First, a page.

These podcasts are almost all dialogues with music.
The music, such as "Beep Alonia" from 1964, touches a soft or sensitive spot in my heart -- and also one's brain, maybe -- and suddenly "the waters flow".
Here I am thinking about contact with the supernatural, with God, really: the curtain coming down between "God and man" ('Modern Love', David Bowie 1983). Are you, dear listener, actually open to divine encounter? Or do you simply dismiss such a possibility, at least in practice? (I believe you probably don't.)
Booth Tarkington's explicit regard for Charles Fort and Fort's writings is an almost unique instance of a mainstream writer's being open to the Beyond. And Tarkington was!
The ending to his novel The Magnificent Ambersons (1918) is beyond unusual. It shatters almost every preconception you have ever had instilled in you -- about life, let alone death.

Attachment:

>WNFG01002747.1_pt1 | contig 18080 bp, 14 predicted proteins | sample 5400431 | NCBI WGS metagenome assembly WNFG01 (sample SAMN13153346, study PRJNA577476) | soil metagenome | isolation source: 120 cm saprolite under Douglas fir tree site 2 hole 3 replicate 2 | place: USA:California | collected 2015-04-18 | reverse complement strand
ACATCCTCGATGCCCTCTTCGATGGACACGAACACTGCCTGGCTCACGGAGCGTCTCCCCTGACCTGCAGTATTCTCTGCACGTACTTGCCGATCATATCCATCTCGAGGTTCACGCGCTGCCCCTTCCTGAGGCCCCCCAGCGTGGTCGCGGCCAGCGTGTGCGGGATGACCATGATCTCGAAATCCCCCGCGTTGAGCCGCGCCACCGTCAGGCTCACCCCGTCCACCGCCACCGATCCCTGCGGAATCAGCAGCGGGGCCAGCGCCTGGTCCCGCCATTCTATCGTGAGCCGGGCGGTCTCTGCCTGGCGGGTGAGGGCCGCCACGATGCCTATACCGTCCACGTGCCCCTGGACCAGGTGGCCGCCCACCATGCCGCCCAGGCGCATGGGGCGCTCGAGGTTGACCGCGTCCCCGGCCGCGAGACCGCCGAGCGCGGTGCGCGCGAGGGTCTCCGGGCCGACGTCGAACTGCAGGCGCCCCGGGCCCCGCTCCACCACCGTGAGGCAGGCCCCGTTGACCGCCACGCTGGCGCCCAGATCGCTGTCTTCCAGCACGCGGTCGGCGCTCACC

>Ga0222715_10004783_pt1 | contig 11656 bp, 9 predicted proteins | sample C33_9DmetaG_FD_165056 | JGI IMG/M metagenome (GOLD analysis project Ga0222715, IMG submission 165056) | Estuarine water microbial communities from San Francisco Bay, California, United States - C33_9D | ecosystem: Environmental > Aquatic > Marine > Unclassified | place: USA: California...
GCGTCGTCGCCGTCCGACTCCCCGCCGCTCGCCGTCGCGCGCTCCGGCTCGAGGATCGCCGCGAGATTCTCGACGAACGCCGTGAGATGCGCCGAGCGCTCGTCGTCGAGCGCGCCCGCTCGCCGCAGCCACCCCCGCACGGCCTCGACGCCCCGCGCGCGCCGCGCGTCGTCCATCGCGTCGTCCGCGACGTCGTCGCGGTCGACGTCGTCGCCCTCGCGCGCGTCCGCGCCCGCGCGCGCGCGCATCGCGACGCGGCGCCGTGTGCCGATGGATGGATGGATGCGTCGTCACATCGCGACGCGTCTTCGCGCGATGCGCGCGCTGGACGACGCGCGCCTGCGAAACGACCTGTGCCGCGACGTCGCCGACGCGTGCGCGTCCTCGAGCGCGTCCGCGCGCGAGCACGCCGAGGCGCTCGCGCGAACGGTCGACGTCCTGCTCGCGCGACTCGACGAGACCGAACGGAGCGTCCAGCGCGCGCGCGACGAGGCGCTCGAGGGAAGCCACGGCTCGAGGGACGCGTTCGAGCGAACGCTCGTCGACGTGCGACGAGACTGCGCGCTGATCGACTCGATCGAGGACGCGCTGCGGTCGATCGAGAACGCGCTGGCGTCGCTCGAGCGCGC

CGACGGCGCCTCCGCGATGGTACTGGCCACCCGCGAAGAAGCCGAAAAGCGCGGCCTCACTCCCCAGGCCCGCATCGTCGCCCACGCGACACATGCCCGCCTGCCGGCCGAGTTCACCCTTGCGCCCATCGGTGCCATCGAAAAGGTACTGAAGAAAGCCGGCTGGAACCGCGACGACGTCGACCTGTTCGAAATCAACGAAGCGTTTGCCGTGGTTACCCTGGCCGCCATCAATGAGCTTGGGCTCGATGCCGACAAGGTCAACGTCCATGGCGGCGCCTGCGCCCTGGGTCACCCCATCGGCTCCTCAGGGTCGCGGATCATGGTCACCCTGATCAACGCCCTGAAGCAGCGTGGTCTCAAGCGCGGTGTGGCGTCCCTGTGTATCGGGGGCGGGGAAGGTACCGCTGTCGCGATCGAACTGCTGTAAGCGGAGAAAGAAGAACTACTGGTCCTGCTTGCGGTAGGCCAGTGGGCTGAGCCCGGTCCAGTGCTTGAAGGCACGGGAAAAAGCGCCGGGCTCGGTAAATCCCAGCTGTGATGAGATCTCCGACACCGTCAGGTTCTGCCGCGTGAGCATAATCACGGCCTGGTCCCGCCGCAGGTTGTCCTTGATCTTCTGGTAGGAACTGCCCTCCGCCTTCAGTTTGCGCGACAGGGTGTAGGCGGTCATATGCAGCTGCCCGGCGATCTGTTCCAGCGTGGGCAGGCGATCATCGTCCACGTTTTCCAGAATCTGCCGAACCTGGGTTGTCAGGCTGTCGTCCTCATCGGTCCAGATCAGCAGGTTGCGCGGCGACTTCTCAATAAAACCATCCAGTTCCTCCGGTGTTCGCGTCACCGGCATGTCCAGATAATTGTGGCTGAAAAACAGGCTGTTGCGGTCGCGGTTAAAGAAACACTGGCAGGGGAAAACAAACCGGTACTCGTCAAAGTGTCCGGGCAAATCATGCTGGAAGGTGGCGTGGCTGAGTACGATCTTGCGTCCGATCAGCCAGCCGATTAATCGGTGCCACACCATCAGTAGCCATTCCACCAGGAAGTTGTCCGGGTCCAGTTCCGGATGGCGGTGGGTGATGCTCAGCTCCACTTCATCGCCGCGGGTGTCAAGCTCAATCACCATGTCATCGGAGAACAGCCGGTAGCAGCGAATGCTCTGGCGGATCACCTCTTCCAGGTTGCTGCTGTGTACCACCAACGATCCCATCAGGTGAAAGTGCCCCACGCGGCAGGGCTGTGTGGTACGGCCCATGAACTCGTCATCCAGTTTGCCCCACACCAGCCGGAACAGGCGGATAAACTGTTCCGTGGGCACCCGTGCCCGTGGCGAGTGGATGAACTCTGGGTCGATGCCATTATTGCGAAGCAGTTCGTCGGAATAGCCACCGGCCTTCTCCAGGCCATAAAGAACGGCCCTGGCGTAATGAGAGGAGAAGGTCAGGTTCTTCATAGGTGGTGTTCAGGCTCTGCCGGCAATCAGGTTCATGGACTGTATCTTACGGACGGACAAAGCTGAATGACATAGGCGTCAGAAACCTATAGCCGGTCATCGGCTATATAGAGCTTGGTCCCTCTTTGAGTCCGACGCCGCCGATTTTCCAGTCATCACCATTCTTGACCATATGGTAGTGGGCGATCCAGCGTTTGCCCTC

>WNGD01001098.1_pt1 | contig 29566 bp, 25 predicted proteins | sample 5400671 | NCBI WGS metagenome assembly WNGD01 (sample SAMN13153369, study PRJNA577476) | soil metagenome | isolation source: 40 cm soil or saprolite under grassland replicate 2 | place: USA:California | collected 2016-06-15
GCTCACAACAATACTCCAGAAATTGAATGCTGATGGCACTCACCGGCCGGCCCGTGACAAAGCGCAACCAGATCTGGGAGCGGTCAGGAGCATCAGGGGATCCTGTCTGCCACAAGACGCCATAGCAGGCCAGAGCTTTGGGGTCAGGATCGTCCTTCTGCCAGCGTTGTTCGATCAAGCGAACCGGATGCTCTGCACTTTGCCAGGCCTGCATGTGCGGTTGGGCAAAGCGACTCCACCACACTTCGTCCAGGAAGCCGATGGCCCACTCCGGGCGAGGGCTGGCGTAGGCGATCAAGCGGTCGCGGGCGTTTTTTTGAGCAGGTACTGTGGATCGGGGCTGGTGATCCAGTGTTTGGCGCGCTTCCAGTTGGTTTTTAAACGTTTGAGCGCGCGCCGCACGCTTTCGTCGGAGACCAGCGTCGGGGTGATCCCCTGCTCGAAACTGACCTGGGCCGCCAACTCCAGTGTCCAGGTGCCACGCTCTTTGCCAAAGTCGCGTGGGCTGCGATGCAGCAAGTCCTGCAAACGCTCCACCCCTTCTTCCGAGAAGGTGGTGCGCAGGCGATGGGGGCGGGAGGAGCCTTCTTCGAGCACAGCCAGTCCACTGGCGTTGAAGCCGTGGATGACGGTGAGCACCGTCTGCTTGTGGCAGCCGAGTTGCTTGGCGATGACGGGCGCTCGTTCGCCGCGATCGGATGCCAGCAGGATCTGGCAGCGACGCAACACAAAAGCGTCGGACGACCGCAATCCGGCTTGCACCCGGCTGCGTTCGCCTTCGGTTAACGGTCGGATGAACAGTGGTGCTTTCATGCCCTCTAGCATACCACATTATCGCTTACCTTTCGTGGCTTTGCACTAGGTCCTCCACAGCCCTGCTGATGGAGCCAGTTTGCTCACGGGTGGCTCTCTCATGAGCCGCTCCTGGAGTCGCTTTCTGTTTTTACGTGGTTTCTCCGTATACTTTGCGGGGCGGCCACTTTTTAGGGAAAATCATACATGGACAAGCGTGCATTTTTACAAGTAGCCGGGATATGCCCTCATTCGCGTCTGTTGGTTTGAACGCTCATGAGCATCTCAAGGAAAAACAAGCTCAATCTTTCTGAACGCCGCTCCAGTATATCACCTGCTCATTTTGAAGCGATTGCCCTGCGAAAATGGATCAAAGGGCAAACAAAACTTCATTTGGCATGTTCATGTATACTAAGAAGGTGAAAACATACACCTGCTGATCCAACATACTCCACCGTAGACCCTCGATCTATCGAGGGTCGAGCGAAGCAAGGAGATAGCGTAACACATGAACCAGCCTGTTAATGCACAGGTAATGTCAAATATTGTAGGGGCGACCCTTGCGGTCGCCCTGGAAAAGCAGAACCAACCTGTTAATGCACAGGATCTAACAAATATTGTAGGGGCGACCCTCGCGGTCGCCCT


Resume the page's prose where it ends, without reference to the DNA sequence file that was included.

Moreover, that ending is universally unread by the critics, and especially by the thousands of persons interested in Orson Welles' movie version. Why is this?
Why the complete and IMO willful neglect of the entire "twist"-event that enables the resolution and ending of a great work of art? (I think it has something to do with "the world, the flesh, and the devil"...)
Well, read the ending of The Magnificent Ambersons. It's just nine pages, and doesn't really need an intro.
And then... then... consider a trip to Beep Alonia!